The Craft


Epitaph Records, 2005

REVIEW BY: Brian Birnbaum


Blackalicious has been around for a while and have paid their dues to get where they are today. They spent almost 10 years on the underground label Solesides Records before it became Quannum Projects, and even that was still an independent label. Finally in 2002 they signed with a major label, MCA Records.


The duo consists of lyricist Gift of Gab and producer Chief Xcel, who met at John F. Kennedy High School and formed their first group, originally dubbed the Soulsides Crew and including other friends of theirs such as DJ Shadow and Lyrics Born. They made some mix tapes and singles together, but the first EP was released credited only to the duo in 1999. After an album with MCA (Blazing Arrow), Blackalicious wound up with Epitaph for their third full length, The Craft.

On The Craft, Blackalicious has come through with a solid album. I'm not a hip-hop aficionado but this group is one of the handful I listen to, since every song they make is so consistent lyrically and the production is always above par.

Gift of Gab is on the mic and Chief Xcel pumps out the beats, with the music no different here than on the duo's original releases. The production stands out on tracks like “Supreme People” and “Black Diamonds And Pearls,” the latter featuring an epic beat that will draw you back. It's quite addicting.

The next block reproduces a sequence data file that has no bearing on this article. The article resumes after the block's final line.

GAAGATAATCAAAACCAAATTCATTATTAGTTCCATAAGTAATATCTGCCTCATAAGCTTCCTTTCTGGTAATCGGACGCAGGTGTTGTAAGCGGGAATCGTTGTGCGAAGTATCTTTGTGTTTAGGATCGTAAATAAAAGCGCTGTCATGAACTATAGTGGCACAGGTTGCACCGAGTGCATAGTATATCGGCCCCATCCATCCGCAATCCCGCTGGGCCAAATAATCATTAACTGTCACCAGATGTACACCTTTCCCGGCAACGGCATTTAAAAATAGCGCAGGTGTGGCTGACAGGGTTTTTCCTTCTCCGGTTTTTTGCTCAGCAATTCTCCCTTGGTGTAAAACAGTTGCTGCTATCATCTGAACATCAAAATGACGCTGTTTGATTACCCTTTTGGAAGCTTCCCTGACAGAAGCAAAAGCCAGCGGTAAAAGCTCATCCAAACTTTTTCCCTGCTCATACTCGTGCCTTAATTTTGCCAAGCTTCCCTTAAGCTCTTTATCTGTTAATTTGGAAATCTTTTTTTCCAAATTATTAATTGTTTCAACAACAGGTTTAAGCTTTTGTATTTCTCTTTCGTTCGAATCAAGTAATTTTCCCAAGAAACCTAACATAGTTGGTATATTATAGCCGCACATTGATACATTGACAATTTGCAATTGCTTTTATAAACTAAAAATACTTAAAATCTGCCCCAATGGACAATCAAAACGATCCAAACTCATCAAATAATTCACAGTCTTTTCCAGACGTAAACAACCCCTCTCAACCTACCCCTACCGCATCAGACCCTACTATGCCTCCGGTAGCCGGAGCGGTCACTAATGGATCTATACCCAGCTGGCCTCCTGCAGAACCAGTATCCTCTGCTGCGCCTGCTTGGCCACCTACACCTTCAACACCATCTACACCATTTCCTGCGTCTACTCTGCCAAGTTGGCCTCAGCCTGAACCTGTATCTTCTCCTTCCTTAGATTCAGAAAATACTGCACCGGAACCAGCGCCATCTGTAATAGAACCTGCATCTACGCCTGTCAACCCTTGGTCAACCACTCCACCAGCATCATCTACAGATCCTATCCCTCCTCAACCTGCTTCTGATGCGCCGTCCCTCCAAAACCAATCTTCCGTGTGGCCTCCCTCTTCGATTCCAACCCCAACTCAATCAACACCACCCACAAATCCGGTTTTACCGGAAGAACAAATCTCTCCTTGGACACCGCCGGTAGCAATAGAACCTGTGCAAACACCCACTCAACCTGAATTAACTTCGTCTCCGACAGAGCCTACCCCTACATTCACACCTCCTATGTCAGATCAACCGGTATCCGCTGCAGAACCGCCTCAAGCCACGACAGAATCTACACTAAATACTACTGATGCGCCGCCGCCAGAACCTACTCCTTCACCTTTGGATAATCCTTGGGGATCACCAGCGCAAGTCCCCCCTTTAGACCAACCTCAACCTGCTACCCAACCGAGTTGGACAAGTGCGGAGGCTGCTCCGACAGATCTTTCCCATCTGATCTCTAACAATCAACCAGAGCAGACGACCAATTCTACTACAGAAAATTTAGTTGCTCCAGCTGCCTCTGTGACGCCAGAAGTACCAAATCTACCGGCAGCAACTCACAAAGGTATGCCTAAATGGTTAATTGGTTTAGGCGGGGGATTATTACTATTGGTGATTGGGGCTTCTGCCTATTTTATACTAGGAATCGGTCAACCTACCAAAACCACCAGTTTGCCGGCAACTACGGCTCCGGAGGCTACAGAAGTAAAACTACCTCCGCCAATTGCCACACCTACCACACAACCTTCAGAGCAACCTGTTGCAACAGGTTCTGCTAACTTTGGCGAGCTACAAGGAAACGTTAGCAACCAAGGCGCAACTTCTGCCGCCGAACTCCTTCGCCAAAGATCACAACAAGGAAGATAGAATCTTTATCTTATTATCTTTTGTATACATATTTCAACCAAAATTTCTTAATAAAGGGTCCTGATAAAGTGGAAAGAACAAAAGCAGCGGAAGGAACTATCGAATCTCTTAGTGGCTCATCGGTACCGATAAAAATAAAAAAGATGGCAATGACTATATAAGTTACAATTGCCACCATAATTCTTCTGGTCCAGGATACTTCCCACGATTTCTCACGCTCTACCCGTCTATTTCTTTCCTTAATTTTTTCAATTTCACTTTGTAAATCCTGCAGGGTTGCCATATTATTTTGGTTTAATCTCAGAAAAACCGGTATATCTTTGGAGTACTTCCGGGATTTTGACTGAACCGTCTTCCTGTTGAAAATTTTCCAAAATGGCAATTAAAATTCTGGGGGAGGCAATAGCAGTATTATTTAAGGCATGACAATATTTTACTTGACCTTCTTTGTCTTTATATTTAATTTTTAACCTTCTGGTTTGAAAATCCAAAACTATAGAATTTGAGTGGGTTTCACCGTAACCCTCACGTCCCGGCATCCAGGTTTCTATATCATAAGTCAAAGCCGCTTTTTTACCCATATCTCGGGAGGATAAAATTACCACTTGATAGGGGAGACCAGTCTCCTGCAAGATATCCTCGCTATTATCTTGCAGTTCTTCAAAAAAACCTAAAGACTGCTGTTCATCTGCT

On the best track, “My Pen And Pad,” a good beat is overshadowed by a monologue-like verse that seems to never end, and yet you don’t want it to. In the latter portion of the song, Gift of Gab spits “Syllable after syllable give it to you / deliver you my / Intervals, sendin' you through dimensions who didn't know / Hidden in you, within you, when you get in the begin into it / Sentiments internets, couldn't send you yet signals you get.” It’s a perfect description of why we listen to music; he opens up emotions you didn’t know you had and connects with you.

Other standouts are “Rhythm Sticks” and the funky “Powers,” and although overall it's not flawless, it's consistent and worth hearing, even for people who are only fringe hip-hop listeners.

Rating: B

User Rating: Not Yet Rated


© 2006 Brian Birnbaum and The Daily Vault. All rights reserved. Review or any portion may not be reproduced without written permission. Cover art is the intellectual property of Epitaph Records, and is used for informational purposes only.